Everyone has that one family member who loves to jump into any interesting conversation and steer it towards their view on what’s wrong with the world. For a while everyone humors him/her, but after a while it becomes grating, and soon everyone is checking their watches and realizing why nobody eats dinner together anymore. Elysium is that family member. We start out with a promising premise (the earth is trashed, the privileged flee to orbiting space station to keep their posh lifestyle), throw in some capable stars (Matt Damon, Jodie Foster, William Fichtner) and then use it as a one-note platform to advance…whatever it is this movie is trying to tell us.
To be honest, I’m not quite sure what this movie is trying to convey. The Rich in this movie are pretty much all jerks- as in, every single one in Elysium would shoot a puppy if it meant money would fall out. So, are we saying there are only the poor and the rich and no middle class in the USA? The Earth we are shown is comprised almost exclusively of Hispanics who want to get to Elysium, even if it means paying for dangerous shuttles. Okay, that’s easy- immigration, right? So, is director Blomkamp saying countries shouldn’t have borders? Or is this about healthcare, since Elysium has miracle machines that heal everything but a bad attitude? The problem is everything is so hyperbolic it’s over-simplified so much it loses any practicality. Elysium has strengths, but subtlety isn’t one of them.
Look, I’m fine with a movie to have its own worldview- it’s natural. But (much like this review) the actual plot and characters seem to get left behind in favor of The Very Serious Message. That’s my main hangup with this movie- it could have been fun. I was promised Matt Damon in a mech suit, fighting robots, then flying to Halo- in that order. Instead, we have an overbearing script that keeps pulling us aside to remind us how Very Serious this all is, just in case we’re starting to enjoy ourselves (maybe I’m just upset there was a total of one robot fight). This doesn’t matter to everyone, but there are also a few very gory sections, most notably one facial injury that makes the Dark Knight’s Two-Face look like Pretty Pretty Pony.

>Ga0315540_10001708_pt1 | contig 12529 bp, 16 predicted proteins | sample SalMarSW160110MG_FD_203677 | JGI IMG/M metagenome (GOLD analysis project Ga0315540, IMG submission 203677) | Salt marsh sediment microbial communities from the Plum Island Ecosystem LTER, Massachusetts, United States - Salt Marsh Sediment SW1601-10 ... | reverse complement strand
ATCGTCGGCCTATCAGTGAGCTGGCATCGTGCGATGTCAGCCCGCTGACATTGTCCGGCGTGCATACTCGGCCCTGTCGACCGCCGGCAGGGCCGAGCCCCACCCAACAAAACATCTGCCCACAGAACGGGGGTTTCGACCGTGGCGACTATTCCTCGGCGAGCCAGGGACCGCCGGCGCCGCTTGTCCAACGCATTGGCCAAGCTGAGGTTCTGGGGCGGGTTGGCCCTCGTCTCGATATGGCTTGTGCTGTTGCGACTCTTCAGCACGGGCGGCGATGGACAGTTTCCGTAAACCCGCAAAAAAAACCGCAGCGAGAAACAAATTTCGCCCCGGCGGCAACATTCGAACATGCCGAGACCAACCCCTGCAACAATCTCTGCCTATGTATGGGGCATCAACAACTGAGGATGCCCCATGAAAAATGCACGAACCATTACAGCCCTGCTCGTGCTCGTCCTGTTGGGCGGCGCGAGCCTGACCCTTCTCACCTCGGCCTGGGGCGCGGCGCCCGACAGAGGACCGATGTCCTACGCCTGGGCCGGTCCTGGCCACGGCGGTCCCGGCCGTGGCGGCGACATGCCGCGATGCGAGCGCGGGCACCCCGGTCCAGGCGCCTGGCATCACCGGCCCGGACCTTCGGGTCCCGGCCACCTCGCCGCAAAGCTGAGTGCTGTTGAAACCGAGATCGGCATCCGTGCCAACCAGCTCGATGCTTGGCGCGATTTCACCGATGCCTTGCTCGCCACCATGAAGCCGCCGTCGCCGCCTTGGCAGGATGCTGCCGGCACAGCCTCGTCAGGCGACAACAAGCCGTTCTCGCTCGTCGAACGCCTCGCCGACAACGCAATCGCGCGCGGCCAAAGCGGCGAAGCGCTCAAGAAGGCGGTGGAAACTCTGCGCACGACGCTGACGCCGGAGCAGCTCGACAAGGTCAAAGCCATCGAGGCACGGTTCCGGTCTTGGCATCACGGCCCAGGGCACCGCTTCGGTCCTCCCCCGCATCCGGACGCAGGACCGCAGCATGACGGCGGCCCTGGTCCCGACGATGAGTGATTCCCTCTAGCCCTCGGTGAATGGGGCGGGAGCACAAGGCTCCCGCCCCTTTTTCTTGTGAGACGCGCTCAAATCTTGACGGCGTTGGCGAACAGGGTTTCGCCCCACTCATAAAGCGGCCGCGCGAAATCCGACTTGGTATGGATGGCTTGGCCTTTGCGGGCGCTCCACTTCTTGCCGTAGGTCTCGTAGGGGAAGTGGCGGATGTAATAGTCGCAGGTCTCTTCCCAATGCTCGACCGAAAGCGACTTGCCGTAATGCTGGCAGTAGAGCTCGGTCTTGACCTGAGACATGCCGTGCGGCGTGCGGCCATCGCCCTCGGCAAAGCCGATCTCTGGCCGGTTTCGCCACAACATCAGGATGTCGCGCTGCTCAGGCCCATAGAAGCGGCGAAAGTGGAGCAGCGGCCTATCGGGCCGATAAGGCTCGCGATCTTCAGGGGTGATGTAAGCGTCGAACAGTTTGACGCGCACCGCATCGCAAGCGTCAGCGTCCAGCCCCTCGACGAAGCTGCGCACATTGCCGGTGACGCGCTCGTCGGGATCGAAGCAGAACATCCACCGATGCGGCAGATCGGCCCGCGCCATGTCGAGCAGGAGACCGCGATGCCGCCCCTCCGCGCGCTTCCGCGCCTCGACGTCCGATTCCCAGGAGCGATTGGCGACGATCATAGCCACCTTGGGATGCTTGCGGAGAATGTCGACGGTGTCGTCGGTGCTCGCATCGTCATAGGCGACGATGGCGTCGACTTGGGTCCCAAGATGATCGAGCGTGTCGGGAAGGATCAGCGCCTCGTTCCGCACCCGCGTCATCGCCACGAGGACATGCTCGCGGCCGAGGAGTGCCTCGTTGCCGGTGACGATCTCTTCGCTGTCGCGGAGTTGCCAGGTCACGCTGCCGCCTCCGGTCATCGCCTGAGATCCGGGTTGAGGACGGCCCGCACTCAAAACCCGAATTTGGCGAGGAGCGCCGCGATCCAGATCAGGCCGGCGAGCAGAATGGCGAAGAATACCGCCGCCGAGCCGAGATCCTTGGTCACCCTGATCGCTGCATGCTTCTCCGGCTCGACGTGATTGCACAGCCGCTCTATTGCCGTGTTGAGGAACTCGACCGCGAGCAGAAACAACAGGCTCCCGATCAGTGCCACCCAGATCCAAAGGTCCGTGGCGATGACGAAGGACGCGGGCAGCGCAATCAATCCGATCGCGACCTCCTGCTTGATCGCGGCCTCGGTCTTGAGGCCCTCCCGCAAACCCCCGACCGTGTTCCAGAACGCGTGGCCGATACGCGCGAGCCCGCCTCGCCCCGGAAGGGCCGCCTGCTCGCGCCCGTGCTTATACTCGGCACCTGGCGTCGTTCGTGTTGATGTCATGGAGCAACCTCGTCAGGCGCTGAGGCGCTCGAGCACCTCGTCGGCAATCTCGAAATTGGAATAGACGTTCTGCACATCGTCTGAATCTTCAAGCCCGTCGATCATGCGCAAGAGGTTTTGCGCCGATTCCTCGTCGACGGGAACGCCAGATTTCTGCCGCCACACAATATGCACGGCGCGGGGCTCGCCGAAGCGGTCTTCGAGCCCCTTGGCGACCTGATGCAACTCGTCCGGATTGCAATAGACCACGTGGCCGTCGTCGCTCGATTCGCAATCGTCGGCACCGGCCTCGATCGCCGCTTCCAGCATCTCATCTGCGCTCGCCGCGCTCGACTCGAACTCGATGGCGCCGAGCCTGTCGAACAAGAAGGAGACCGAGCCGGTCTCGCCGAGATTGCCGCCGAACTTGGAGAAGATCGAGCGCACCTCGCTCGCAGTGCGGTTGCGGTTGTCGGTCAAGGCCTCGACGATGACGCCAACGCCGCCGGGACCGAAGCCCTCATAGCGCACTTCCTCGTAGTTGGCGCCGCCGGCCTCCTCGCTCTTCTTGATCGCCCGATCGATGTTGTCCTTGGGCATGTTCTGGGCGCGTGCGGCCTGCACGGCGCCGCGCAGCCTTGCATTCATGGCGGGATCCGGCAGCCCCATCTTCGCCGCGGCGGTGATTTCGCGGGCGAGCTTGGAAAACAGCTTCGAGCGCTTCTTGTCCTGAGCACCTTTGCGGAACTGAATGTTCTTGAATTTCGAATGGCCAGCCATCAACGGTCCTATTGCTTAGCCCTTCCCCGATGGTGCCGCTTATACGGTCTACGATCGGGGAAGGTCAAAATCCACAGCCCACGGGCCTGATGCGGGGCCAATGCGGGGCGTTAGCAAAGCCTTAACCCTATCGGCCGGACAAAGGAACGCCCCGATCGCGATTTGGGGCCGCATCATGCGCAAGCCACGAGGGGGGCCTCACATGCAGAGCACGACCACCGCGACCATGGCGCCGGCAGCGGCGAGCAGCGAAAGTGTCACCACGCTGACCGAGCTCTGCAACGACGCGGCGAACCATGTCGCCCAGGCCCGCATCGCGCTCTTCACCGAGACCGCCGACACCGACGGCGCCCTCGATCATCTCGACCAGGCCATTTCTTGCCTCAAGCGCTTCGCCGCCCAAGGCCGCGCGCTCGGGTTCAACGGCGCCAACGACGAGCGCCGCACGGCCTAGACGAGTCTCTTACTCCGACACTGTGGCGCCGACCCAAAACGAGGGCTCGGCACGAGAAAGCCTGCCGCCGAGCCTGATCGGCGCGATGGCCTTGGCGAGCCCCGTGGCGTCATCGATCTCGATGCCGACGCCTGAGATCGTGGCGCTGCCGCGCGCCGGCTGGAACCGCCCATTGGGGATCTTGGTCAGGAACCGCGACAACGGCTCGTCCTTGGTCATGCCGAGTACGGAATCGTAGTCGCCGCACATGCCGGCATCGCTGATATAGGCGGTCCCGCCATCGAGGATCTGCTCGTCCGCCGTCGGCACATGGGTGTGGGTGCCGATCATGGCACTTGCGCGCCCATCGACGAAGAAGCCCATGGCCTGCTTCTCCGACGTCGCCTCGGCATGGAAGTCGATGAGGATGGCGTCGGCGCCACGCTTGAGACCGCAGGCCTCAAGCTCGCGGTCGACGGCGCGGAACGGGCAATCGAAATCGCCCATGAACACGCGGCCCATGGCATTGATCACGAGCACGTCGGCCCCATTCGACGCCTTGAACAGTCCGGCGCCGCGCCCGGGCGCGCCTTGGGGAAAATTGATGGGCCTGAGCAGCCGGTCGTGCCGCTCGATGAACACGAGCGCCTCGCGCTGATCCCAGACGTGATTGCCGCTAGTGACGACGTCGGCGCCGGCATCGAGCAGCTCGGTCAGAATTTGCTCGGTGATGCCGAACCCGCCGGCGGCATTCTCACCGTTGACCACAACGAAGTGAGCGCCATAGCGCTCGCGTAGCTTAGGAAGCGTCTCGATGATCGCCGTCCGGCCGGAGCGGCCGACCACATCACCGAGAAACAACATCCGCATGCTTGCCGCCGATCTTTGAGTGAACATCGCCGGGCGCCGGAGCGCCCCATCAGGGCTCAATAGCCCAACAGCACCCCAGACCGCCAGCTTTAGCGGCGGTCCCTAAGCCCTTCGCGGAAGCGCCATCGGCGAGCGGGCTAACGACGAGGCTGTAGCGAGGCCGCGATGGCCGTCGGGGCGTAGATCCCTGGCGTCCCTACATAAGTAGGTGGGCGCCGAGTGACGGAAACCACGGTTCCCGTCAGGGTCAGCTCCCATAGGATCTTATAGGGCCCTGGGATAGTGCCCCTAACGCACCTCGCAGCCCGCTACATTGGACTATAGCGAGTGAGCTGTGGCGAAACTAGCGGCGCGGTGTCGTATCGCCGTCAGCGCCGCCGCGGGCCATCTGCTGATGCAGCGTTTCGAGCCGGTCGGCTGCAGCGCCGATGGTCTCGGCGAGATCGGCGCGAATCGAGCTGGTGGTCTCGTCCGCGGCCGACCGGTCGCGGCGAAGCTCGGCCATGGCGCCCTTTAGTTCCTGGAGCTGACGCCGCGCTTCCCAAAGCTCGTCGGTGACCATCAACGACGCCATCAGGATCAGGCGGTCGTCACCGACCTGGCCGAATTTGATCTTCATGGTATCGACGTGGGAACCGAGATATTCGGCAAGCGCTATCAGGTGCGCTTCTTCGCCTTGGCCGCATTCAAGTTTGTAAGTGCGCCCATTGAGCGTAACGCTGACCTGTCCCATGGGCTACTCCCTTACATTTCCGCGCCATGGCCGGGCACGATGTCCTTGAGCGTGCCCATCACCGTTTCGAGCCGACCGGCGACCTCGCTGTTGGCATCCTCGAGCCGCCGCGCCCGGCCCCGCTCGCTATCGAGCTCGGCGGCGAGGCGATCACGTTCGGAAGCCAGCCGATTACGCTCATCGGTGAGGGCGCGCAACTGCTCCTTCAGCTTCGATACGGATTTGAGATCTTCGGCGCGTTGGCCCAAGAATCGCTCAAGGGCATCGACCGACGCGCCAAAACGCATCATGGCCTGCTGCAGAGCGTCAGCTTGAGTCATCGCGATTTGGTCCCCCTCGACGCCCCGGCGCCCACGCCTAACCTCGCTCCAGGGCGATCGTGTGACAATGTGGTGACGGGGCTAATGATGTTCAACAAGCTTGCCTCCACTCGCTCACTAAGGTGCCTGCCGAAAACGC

The effects are great (in the case of the violence, almost too good), and the acting is generally Very Serious but effective. Sharlto Copley as Kruger stands out in particular as a complicated psycho you wouldn’t want to cross. Again, the sci-fi elements are creative, but underused. It’s not a bad movie- I just personally didn’t enjoy it. The first thing I did after the movie was to try to remember one joke- not a particular joke, just any joke. Maybe it was the endless seriousness or violence or overblown social commentary, but I was unable to conjure up one memory of comic relief. Heck, even Les Miserables had funny parts/lines/characters. Instead, the film turned into a fairly straightforward story, with a mood as drab and serious as its post-apocalyptic Los Angeles.